Linnaeus and the medicines
Medicinal plants then and now
Many important medicines come from nature. In the 18th century all doctors needed to have knowledge about healing plants.
Linnaeus was not only a botanist. He was also a doctor and he knew what a patient needed. That which was classed as "folk medicine" during Linnaeus' time is the origin of modern medicine. With the help of chemistry new medicines can be found in healing plants and in other organisms in nature.
Here you can learn more about medicinal plants in Linnaeus' time, and also about healing plants used today, about poisonous plants and natural remedies. We also tell you about chemical compounds in nature and how they are used by humans, plants and animals.
Medical plants and Linnaeus
In the 18th century you couldn’t choose to study botany as a subject at any Swedish university. If you were interested in botany, your only way to learn more was to study medicine. That’s what Linnaeus did. He practised as a physician for several years during the 1730s and 1740s and amongst his patients he treated the Swedish queen Ulrika Eleonora. When he became a Professor of Medicine in 1741 he interrupted his medical practice and started teaching medicine and botany for the students in Uppsala. In that way he learnt about medicinal plants, both as a result of his interest in botany and through his medical studies. Many of the medicines used in those days were medicinal plants.
Materia medica – plants, minerals and animals useful in medicine
In 1749 he published Materia medica. That’s a Latin term for medicine and the book is a list of plants, minerals and animals that Linnaeus considered could be used in medicine.
During the first half of the 18th century in Sweden a book from 1686, known as Stockholm Pharmacopoeia, was used as a list of known medicines. It was based on similar medical books mainly from Germany and Austria.
Since Linnaeus thought much of the contents of the Stockholm Pharmacopoeia was useless for treating ailments, he modernised the list and motivated his choices in his Materia medica. This and his two subsequent books were used in the teaching of medicine and pharmacology for several decades all over Europe (which at that time was considered the whole world). Linnaeus also wrote several theses on medicines and pharmaceutical control, for example how to determine the quality and usefulness of medicinal plants by using taste and smell and also to make sure that the product was not too old.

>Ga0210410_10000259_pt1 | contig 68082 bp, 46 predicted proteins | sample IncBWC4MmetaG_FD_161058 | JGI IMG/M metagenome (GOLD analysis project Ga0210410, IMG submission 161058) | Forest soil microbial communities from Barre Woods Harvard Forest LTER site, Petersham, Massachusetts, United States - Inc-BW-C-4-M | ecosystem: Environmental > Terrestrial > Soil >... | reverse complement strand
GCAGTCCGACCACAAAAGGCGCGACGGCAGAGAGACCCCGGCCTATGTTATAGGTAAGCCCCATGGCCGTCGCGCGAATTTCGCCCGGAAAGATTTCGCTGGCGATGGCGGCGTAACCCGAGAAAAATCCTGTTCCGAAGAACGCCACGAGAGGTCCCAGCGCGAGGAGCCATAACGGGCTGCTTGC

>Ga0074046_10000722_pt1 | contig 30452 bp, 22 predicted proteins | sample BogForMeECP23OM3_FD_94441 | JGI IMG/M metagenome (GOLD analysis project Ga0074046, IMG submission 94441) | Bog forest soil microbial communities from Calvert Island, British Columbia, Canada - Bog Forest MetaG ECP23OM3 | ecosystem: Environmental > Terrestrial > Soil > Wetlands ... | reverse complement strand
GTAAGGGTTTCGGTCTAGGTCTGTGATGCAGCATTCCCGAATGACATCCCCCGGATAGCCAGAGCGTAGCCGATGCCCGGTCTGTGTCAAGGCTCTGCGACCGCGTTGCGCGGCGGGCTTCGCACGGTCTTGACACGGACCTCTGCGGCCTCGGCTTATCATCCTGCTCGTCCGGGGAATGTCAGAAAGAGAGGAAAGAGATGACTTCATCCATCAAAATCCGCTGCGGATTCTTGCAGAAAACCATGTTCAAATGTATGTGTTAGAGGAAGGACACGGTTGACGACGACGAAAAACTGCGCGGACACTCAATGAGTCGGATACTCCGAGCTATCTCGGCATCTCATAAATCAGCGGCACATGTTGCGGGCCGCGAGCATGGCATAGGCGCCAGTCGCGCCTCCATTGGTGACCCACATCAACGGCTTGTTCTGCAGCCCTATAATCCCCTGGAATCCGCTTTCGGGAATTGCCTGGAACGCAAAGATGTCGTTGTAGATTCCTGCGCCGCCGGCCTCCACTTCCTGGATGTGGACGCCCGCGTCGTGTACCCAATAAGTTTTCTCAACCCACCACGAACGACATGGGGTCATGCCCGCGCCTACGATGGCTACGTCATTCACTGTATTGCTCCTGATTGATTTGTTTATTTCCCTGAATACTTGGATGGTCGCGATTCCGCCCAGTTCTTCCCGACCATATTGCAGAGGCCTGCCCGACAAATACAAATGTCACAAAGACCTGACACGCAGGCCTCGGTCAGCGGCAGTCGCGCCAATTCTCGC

Pharmacopoea Svecica – the first national pharmacopoea of Sweden
Linnaeus’ Materia Medica also acted as a jolt to the Swedish medical authorities that it was time to modernise medicine and just over twenty-five years later the book Pharmacopoea Svecica was published in 1775 – it was the first national Swedish Pharmacopoeia.
The Academic Garden – a place to demonstrate om medicinal plants
In his botanical garden, Linnaeus kept all the important medicinal plants that could be grown in Sweden as well as many plants that he wanted to observe as a botanist. He used the garden to demonstrate medicinal plants and botany to the medical students. Among the plants that he cultivated for medical purposes, the following are worth mentioning: the opium poppy, valerian, deadly nightshade, sweet wormword and camomile.
Some of those that couldn’t be cultivated in Sweden were kept as dried powders in a medicine cabinet. In this cabinet there are still many exotic plant powders such as jesuit bark, senna, seneca snakeroot, and bitterwood, and spices such as cinnamon, ginger, and bitter orange. The cabinet is kept at the Linnaeus Museum in Uppsala
Reference (in Swedish):
Linné, C von 1725 Örtabok. Stockholm. (Nytryck: 1957, Almqvist&Wiksell, Uppsala).